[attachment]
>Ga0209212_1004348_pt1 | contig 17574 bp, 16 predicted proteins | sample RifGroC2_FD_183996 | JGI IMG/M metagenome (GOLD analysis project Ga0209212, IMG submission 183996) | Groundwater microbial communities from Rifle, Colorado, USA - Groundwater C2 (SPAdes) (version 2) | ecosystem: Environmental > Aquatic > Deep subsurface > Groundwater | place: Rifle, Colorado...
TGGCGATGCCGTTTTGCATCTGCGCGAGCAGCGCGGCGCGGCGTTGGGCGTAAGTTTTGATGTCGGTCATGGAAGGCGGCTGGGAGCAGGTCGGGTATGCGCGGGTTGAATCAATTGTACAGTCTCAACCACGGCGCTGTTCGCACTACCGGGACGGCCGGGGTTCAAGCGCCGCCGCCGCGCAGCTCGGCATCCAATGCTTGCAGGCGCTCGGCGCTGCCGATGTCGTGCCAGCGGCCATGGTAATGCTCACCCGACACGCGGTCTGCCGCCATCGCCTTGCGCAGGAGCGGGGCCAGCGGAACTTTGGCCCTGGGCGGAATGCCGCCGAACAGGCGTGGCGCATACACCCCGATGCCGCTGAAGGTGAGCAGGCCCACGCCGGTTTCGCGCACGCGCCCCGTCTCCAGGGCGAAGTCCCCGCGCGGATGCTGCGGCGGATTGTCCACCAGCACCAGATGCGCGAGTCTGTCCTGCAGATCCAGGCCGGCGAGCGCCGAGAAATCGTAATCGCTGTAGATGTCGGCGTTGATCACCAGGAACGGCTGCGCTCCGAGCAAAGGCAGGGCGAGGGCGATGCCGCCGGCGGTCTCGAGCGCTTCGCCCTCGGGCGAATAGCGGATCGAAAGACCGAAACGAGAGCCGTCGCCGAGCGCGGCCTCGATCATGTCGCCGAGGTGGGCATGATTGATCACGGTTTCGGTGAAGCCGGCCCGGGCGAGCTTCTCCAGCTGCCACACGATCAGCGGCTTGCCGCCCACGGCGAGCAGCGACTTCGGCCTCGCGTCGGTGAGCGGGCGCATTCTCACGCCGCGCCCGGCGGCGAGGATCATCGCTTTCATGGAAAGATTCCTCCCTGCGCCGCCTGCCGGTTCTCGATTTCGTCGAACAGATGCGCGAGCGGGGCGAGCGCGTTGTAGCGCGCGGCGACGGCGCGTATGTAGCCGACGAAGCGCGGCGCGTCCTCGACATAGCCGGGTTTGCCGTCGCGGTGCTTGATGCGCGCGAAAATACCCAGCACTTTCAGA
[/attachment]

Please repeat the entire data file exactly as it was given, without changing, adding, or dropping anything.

>Ga0209212_1004348_pt1 | contig 17574 bp, 16 predicted proteins | sample RifGroC2_FD_183996 | JGI IMG/M metagenome (GOLD analysis project Ga0209212, IMG submission 183996) | Groundwater microbial communities from Rifle, Colorado, USA - Groundwater C2 (SPAdes) (version 2) | ecosystem: Environmental > Aquatic > Deep subsurface > Groundwater | place: Rifle, Colorado...
TGGCGATGCCGTTTTGCATCTGCGCGAGCAGCGCGGCGCGGCGTTGGGCGTAAGTTTTGATGTCGGTCATGGAAGGCGGCTGGGAGCAGGTCGGGTATGCGCGGGTTGAATCAATTGTACAGTCTCAACCACGGCGCTGTTCGCACTACCGGGACGGCCGGGGTTCAAGCGCCGCCGCCGCGCAGCTCGGCATCCAATGCTTGCAGGCGCTCGGCGCTGCCGATGTCGTGCCAGCGGCCATGGTAATGCTCACCCGACACGCGGTCTGCCGCCATCGCCTTGCGCAGGAGCGGGGCCAGCGGAACTTTGGCCCTGGGCGGAATGCCGCCGAACAGGCGTGGCGCATACACCCCGATGCCGCTGAAGGTGAGCAGGCCCACGCCGGTTTCGCGCACGCGCCCCGTCTCCAGGGCGAAGTCCCCGCGCGGATGCTGCGGCGGATTGTCCACCAGCACCAGATGCGCGAGTCTGTCCTGCAGATCCAGGCCGGCGAGCGCCGAGAAATCGTAATCGCTGTAGATGTCGGCGTTGATCACCAGGAACGGCTGCGCTCCGAGCAAAGGCAGGGCGAGGGCGATGCCGCCGGCGGTCTCGAGCGCTTCGCCCTCGGGCGAATAGCGGATCGAAAGACCGAAACGAGAGCCGTCGCCGAGCGCGGCCTCGATCATGTCGCCGAGGTGGGCATGATTGATCACGGTTTCGGTGAAGCCGGCCCGGGCGAGCTTCTCCAGCTGCCACACGATCAGCGGCTTGCCGCCCACGGCGAGCAGCGACTTCGGCCTCGCGTCGGTGAGCGGGCGCATTCTCACGCCGCGCCCGGCGGCGAGGATCATCGCTTTCATGGAAAGATTCCTCCCTGCGCCGCCTGCCGGTTCTCGATTTCGTCGAACAGATGCGCGAGCGGGGCGAGCGCGTTGTAGCGCGCGGCGACGGCGCGTATGTAGCCGACGAAGCGCGGCGCGTCCTCGACATAGCCGGGTTTGCCGTCGCGGTGCTTGATGCGCGCGAAAATACCCAGCACTTTCAGA